Britain’s Queen Elizabeth II will not join other members of the royal family for an Easter Sunday service at Windsor Castle this year, according to a royal source.
It comes just a few days after it was announced that she would not be attending Thursday’s annual Maundy Service – the first time in more than 50 years.
Other members of the royal family are expected to be in attendance on Sunday.
The Queen, who is head of the Church of England, has cut back on some public engagements recently.
While she is understood to be in good health, she has some mobility problems and has been increasingly delegating public appearances to other senior royals.
In February, Buckingham Palace announced that the 95-year-old monarch had tested positive for coronavirus, suffering mild cold-like symptoms. But she continued light duties at Windsor.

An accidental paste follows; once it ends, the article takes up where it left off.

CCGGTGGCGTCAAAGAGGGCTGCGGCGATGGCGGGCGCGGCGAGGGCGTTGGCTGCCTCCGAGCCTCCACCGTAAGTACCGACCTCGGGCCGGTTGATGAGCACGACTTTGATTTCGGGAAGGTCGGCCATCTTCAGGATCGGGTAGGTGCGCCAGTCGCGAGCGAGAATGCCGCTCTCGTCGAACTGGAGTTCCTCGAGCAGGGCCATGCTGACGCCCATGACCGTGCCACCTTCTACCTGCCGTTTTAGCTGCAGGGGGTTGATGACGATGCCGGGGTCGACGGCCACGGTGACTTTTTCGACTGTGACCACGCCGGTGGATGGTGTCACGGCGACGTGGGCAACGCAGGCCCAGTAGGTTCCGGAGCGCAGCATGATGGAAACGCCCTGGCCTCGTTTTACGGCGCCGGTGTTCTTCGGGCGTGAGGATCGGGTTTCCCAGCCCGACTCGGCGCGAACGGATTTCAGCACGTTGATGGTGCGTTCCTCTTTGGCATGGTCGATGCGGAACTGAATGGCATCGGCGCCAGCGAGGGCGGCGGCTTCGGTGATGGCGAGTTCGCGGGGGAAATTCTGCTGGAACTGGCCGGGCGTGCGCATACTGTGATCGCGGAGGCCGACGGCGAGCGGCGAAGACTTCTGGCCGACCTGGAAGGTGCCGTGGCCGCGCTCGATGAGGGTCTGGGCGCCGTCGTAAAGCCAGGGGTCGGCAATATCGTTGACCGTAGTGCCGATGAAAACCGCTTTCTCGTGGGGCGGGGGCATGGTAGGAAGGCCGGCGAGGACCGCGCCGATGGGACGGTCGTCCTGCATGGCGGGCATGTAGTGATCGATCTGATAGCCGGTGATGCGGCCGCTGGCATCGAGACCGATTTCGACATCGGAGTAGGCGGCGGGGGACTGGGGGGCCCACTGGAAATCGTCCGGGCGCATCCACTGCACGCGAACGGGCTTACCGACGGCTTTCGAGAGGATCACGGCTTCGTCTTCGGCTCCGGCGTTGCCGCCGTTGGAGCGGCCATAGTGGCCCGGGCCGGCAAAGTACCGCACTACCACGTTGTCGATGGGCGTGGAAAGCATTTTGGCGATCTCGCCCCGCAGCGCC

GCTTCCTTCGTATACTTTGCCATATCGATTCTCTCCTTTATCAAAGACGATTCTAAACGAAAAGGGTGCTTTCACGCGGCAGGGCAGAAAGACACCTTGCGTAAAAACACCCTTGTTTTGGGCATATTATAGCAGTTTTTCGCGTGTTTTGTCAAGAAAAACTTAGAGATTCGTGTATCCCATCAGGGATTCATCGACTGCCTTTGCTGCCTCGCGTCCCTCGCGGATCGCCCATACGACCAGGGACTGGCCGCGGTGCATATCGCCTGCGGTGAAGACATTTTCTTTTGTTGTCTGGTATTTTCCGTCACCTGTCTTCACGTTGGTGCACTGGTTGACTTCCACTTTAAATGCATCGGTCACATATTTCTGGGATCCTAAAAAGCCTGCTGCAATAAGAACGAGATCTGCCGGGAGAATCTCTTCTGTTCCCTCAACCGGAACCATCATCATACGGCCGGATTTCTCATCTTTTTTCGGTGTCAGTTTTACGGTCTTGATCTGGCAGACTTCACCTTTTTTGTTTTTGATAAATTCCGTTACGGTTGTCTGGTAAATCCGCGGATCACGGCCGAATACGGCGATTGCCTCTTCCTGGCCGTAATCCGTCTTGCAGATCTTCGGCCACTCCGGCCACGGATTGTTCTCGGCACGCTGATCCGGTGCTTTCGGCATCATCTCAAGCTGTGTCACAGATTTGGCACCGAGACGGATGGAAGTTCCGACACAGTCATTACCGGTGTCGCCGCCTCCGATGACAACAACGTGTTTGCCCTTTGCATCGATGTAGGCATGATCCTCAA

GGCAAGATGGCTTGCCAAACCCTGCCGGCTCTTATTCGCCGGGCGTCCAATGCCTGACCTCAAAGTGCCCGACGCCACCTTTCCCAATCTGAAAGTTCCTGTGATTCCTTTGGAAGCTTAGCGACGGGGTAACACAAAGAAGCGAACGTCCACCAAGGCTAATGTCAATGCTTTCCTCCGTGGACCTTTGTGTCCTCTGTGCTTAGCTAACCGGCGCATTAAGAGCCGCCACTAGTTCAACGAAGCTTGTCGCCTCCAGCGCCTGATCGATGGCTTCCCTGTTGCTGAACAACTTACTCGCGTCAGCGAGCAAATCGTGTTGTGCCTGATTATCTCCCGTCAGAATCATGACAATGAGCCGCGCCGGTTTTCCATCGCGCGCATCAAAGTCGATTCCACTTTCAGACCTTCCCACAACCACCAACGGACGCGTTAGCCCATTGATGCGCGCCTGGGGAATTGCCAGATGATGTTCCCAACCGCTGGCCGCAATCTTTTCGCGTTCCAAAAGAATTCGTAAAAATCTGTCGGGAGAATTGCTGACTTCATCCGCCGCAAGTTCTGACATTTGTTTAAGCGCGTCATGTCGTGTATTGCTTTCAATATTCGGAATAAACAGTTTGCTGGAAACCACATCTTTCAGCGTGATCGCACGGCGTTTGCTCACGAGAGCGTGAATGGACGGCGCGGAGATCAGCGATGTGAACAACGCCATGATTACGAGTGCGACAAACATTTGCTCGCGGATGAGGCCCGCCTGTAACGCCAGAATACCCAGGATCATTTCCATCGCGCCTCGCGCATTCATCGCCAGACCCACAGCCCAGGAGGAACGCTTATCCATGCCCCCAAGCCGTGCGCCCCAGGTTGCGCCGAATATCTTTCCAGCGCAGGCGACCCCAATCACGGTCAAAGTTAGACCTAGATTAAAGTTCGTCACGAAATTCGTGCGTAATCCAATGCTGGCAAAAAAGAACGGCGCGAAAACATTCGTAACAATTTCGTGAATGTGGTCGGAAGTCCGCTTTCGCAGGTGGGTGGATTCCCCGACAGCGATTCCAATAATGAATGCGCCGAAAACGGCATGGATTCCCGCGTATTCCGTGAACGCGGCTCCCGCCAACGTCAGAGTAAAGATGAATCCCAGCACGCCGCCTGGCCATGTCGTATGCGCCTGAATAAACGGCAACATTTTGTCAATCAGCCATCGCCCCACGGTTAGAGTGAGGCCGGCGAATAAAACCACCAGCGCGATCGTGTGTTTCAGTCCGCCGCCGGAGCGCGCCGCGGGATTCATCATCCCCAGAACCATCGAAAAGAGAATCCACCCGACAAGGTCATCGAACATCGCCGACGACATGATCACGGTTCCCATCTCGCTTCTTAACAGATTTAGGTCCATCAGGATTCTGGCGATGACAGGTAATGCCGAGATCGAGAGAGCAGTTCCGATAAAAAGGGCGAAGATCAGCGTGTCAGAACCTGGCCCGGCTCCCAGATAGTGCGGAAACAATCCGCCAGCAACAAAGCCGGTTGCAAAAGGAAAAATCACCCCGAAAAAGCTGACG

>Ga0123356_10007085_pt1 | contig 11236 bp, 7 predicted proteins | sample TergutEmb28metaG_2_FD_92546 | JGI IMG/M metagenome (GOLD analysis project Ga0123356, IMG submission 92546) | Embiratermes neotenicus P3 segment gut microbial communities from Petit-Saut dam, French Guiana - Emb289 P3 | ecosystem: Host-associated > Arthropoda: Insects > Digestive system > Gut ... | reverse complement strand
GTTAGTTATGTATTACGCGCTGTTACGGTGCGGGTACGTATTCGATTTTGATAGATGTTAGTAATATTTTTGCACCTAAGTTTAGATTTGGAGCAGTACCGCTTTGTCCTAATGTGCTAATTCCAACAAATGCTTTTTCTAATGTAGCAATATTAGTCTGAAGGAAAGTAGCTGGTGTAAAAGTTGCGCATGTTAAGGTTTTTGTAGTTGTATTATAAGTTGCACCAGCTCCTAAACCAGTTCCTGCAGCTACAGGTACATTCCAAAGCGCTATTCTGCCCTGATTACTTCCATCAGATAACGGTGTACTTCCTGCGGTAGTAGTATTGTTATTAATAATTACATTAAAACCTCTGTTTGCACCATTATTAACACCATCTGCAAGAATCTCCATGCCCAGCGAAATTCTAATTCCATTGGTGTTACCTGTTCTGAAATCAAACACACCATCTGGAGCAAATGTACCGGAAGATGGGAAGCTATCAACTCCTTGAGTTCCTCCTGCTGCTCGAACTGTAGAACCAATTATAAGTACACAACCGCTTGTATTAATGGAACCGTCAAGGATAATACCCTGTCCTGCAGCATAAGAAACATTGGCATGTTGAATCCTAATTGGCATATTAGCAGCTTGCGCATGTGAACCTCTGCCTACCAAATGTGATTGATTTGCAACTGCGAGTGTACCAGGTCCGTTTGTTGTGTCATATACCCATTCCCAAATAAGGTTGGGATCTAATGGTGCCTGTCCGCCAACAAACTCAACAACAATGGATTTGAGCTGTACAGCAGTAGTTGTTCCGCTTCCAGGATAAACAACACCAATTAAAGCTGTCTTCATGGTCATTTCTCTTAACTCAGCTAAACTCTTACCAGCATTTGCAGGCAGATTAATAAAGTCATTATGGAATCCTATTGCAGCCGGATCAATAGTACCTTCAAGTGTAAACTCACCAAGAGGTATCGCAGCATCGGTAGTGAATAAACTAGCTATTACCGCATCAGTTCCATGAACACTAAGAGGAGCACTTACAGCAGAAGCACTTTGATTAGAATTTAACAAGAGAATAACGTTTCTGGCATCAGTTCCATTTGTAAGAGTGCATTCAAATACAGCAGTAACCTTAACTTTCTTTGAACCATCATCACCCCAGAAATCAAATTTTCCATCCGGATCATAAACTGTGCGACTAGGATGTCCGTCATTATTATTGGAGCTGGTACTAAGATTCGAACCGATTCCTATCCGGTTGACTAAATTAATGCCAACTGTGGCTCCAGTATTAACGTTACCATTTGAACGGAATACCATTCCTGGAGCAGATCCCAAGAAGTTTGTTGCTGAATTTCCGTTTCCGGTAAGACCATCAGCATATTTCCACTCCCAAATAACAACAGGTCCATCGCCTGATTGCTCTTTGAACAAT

The Queen revealed last week that the illness left her “very tired and exhausted.”
In a video appearance on a call with staff and patients at an east London hospital, she told former Covid patient Asef Hussain: “I’m glad that you’re getting better … It does leave one very tired and exhausted, doesn’t it? This horrible pandemic. It’s not a nice result.”
Although the Queen joined the royal family and other dignitaries in March for a memorial service in honor of her late husband, Prince Philip, she missed Thursday’s annual Maundy Service, an important pre-Easter fixture in the royal calendar.
This was the first time since 1970 that she was unable to attend the Maundy Service; Prince Charles took her place, following the tradition of distributing special coins to community stalwarts. The number of recipients relates to each year that the Queen has been alive: This year it was 96 men and 96 women.
The Queen’s 96th birthday is on April 21. The occasion will be marked with a 41-gun royal salute in Hyde Park, but the biggest festivities will be reserved for her official birthday in June.